But, said Ross, “the sooner we can get this uncertainty resolved, the quicker we can move on.”
Strategies Going Forward
What can be done to ensure that Connecticut’s defense industry can thrive in a new era of federal debt reduction?
One of the keys, said DeFrank, is for the industry and state government to recognize that the budget environment we’re in is long-term and challenging and that we have to adapt. “We cannot be captives of how we did things in the last century,” he said.
Colin Cooper of Whitcraft believes the state legislature could help by taking a cost-benefit- analysis approach to legislation, noting that the benefits of some programs may go to one economic sector, but the cost falls on others.
“Manufacturing sometimes feels that companies are looked at as revenue streams for government programs. So, really, a cost-benefit approach to things [is what’s needed], he said.”
DeFrank recommends that the state take several actions, including partnering with industry to retrain displaced workers to provide them with the skills needed for the complex, high-tech work that is Connecticut’s hallmark.
He also called for long-term predictability and stability in areas of government such as the tax code, in particular, the administration of tax credits.
Ross also advocated greater predictability and stability when it comes to government programs. “If you have a program in place, keep it in place. If you change the rules, even for the best of motives, it just frustrates…everybody,” he said.
Fortunately Connecticut has several advantages that will help companies here adjust to the new reality of scaled-back federal defense spending.
“The good news is that the defense businesses in Connecticut are some of the most competitive in the nation and the world,” says DeFrank. “We have to be. It’s the only way you can continue to operate profitably in such a high-cost environment. And we have that critical mass that fosters innovation here. High-tech manufacturing companies, world-class educational institutions, and a highly skilled, highly trained workforce.”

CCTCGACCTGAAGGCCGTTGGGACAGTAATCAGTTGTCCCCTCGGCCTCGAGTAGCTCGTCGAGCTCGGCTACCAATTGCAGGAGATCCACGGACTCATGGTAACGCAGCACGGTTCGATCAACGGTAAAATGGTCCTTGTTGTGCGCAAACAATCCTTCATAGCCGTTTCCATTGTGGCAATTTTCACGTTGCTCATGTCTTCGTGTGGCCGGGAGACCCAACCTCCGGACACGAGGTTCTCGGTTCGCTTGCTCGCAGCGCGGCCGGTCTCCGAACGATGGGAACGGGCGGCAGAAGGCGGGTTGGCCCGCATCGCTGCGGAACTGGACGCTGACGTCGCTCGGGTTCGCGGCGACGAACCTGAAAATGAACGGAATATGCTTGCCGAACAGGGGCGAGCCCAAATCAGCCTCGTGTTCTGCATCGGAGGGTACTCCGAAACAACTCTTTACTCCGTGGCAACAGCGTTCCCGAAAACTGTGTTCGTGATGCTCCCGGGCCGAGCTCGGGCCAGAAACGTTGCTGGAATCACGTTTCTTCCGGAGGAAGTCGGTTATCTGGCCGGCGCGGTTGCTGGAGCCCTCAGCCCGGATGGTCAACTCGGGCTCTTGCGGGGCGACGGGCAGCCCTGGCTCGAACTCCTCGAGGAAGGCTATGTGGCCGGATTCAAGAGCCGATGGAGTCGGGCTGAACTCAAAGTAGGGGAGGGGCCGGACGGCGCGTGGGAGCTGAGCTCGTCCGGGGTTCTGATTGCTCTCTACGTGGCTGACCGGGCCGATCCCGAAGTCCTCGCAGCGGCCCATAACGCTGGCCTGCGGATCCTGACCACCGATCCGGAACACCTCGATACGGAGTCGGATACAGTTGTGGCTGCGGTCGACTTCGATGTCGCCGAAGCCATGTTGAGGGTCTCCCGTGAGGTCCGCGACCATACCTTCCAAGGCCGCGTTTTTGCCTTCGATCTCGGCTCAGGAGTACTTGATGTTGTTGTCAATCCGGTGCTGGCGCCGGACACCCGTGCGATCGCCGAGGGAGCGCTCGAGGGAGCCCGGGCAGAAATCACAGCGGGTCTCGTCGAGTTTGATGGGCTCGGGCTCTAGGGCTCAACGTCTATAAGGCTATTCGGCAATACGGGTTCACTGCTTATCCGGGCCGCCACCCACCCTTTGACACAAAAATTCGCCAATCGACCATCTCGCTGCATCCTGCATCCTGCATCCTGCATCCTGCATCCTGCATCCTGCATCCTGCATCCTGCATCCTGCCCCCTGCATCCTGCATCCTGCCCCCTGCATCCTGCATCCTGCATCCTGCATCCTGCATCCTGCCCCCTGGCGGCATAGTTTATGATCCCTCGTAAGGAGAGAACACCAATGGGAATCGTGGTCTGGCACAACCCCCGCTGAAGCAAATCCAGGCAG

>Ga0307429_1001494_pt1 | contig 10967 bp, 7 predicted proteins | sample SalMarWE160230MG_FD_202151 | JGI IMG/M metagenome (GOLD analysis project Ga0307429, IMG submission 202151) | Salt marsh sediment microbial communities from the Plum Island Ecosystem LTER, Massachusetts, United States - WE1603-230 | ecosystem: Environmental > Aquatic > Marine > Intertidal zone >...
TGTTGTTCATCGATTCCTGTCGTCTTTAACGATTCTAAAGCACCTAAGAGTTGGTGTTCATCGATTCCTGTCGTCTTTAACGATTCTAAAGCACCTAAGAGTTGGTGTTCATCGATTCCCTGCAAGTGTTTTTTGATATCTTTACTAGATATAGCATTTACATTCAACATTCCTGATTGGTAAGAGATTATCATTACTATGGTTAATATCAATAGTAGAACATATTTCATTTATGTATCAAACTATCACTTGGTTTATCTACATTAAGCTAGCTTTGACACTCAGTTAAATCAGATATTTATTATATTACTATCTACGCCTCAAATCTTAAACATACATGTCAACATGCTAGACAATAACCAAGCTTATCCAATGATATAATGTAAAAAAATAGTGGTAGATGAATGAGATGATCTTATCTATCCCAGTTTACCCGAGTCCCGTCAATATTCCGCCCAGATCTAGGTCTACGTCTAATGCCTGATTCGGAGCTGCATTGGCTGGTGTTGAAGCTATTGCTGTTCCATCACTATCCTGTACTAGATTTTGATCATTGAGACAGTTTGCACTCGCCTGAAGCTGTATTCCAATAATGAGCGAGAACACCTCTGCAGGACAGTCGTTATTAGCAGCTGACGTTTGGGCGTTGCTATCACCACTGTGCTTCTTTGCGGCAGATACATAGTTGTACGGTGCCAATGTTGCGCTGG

In addition, Connecticut is not likely to see cuts as severe as in other defense-heavy states. “I expect that over the next five or 10 years, we’re going to see about a 10% cut in defense contracting in the state,” said Ross. “That sounds like bad news, but relative to other states, it’s good news.”
Other states in the top ten for defense manufacturing will see closer to a 20% reduction, and Florida and Pennsylvania are looking at 30% to 35% cuts in defense contracting.
Why is Connecticut so lucky, relatively speaking? “The reason is that we’re building the right things at the right time in history,” said Ross, noting that the Pentagon’s national defense strategy calls for the things that Connecticut manufactures—jet engines, helicopters, attack submarines, and ballistic missile submarines.
“We should feel very good about where we are and what the future looks like relative to everybody else,” said Ross, but with one caveat: “unless sequestration is applied.”
In other highlights from the conference:
We may not have driven off the fiscal cliff, but watch out for the potholes ahead.